Dictionaries try every trick in the book as they battle for sales

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The Independent Online
A STUNT is defined in The New Oxford Dictionary of English as "something unusual done to attract attention". An uncannily apt example is suggested: "The story was spread as a publicity stunt to help sell books."

A press release circulated with that dictionary earlier this week declared that it is now permissible to split the infinitive. The result was a rash of horrified stories in the media, and a pleasing amount of publicity for Oxford University Press's newest product.

Never mind that Chambers, Oxford's sworn rival in the dictionary market, made a similar pronouncement two years ago.

Battle has been joined in the cerebral world of lexicography. Yesterday was publication day for the New Oxford. Next Monday, the brand new edition of Chambers hits the bookshops. Next month sees the updated Collins English Dictionary.

The timing chosen by the three leading publishers is not coincidental. Competition has never been so fierce, and this is a crucial period, with the academic year beckoning and Christmas a few months away.

It is a lucrative market - five million dictionaries are sold annually - and the latest skirmish centres on the most profitable part of it: middle- range volumes, the "household" size used by families, crossword lovers and Scrabble fanatics.

Talking of Scrabble, who would have thought that a cosy board game would end up as a lethal marketing weapon?

One of the principal boasts of the Chambers dictionary is that it is the game's official reference source. The Shorter Oxford surrendered that accolade 10 years ago when it took the ill-advised step of splitting into two unwieldy volumes.

Chambers is the middle-range market leader, but others are snapping at its heels. Perhaps it is defensiveness that makes it brag that its revised version offers "the richest range of the English language from Shakespeare to the present day".

The claims of its competitors are equally absurd. Collins calls itself "the people's dictionary", and portentously describes its updated volume as the "millennium edition". The new Oxford hails itself "a landmark in the description of English".

Updates take place with increasing frequency. The middle-range Chambers, for example, is now revised every five years, reflecting the speed with which language evolves as well as the improved technology for collecting and tracking words.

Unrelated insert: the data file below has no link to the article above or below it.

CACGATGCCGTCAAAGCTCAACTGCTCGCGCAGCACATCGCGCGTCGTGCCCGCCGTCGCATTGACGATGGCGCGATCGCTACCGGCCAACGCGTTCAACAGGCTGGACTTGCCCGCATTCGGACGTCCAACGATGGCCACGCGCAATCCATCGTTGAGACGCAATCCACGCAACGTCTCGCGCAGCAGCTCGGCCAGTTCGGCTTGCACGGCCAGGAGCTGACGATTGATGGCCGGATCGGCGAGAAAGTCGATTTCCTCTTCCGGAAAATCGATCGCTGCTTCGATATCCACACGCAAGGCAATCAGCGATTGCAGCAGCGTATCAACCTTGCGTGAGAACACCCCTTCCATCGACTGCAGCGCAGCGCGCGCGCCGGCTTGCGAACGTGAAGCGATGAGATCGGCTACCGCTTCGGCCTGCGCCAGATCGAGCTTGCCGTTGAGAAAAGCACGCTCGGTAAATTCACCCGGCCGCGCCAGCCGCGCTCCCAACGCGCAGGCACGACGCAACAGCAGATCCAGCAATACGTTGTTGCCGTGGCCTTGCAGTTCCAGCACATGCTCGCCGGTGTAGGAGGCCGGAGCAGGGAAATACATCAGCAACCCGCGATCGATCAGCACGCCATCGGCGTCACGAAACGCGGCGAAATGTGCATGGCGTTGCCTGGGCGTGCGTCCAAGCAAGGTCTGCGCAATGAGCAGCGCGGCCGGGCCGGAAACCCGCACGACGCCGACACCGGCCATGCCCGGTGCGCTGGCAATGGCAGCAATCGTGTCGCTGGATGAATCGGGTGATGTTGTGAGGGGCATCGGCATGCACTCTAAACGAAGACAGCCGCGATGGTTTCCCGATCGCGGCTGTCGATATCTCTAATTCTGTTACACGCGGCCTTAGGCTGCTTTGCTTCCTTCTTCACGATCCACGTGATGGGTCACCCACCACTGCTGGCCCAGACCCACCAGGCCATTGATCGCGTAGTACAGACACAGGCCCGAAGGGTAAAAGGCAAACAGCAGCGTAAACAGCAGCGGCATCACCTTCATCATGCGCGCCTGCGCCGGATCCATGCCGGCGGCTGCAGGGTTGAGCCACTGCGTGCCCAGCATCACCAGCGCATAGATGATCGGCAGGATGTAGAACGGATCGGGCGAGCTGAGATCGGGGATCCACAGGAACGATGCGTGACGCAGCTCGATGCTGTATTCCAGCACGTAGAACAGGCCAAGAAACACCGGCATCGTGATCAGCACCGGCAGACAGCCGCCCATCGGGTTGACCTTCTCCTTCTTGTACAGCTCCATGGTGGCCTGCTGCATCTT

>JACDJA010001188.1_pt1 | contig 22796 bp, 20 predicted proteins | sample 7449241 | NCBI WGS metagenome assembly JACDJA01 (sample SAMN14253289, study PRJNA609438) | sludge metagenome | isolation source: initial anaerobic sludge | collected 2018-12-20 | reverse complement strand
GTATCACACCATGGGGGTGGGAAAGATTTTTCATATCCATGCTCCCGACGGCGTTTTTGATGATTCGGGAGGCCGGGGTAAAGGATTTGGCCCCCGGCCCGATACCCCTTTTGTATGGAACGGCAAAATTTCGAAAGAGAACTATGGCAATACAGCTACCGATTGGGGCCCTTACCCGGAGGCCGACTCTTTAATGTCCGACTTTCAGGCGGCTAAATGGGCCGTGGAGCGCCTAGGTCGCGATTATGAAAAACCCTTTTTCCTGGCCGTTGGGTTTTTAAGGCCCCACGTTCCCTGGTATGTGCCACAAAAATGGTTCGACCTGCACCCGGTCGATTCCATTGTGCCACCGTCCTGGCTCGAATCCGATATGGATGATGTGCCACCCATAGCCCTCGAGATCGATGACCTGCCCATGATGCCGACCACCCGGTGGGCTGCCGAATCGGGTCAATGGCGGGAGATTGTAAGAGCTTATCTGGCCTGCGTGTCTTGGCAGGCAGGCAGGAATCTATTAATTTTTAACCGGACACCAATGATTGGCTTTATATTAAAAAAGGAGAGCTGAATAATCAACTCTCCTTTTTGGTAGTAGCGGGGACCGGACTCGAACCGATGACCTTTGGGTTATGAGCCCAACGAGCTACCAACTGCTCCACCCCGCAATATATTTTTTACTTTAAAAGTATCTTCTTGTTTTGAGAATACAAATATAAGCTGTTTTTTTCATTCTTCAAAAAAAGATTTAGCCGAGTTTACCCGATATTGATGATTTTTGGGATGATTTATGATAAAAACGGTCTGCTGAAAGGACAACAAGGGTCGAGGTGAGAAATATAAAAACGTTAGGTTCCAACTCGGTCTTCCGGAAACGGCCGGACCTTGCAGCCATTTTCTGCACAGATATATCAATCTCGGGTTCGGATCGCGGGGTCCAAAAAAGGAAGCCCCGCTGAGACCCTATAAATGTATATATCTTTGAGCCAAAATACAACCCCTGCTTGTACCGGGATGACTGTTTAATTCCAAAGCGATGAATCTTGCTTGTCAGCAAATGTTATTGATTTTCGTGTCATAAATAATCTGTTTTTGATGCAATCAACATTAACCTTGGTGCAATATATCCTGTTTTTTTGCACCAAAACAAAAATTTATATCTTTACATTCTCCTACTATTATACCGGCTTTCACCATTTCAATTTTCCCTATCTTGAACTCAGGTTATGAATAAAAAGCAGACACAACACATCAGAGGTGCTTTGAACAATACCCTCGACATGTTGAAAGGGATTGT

Dictionaries are similar to baked beans, according to David Swarbrick, marketing director of Oxford Dictionaries. "In this most academic area of publishing, brand is of foremost importance," he said. "This is true of all consumers, regardless of whether they regard a dictionary as a utilitarian product, a work of great scholarship or a method of intellectual hygiene."

John Millington, marketing manager at Chambers, is unabashed about using aggressive or attention-grabbing promotional tactics. He reels off unusual words found in the latest edition, professing a personal attachment to "corsned" - a piece of bread or cheese once believed to prove guilt if it stuck in the throat during a "trial by ordeal". He also lists endorsements by celebrities such as Michael Palin ("I'd be lost without my Chambers") and Claire Rayner ("Not only do top readers recommend it and lawyers advocate it, but agony aunts adore it").

Even the lexicographers in their rarified world are aware of the pressures of an increasingly cut-throat market. Judy Pearsall, who compiles for Oxford University Press, says research shows that clarity of entries is of pivotal importance.

It is all a far cry from the world of Samuel Johnson, who slaved away in a Gough Street attic to compile the first dictionary. Johnson would have disapproved of the latest grammatical edict on split infinitives. "I do not teach men how to think, but relate how they have hitherto expressed their thoughts," he wrote.

He was, however, addressing only the most literate. "Of the laborious and mercantile part of the people, the diction is in a great measure casual and mutable," he wrote. "This fugitive cant cannot be regarded as any part of the durable materials of a language."

John Sutherland,

Review, page 4

THE RIVALS: HOW THEY STACK UP

NEW OXFORD

DICTIONARY OF ENGLISH

PRICE

pounds 29.99

ENTRIES

350,000 words, phrases and definitions

WHAT

PUBLISHERS CLAIM

Foremost authority and most comprehensive

coverage

SELLING POINT

Liberal guide to grammar; many proper names

`IN'

WORDS

Dweeb, wonk, G-spot Tamagotchi, phwoah

`OUT'

WORDS

Bobbitt

HOW GOOD?

Over-ambitious but

almost succeeds

CHAMBERS

pounds 25.00

215,000 references and 300,000 definitions

Largest and most

comprehensive

Official reference guide for scrabble

Bobbitt, G-spot

dweeb, wonk

Phwoah

Tamagotchi

An absolute delight

for logophiles

COLLINS

pounds 29.99

140,000 definitions

Voted the world's best dictionary

Usage notes; places; brief biographies

Dweeb, G-spot

wonk

Bobbitt, phwoah

Tamagotchi

Useful, all-purpose,

all-rounder

CONCISE OXFORD

pounds 25.00

180,000 references, 196,000 definitions

Foremost authority and best-selling

Usage notes; 10 meanings given for "the"

Dweeb

Bobbitt, Tamagotchi,

Wonk, phwoah, G-spot

The benchmark:

expensive but reliable

CASSELLS CONCISE

pounds 16.99

250,000 entries and

definitions

More words than any other concise dictionary

Usage notes;

straightforward

Bobbitt

dweeb

G-spot, phwoah

wonk, Tamagotchi

Good value, basic; no worse for that

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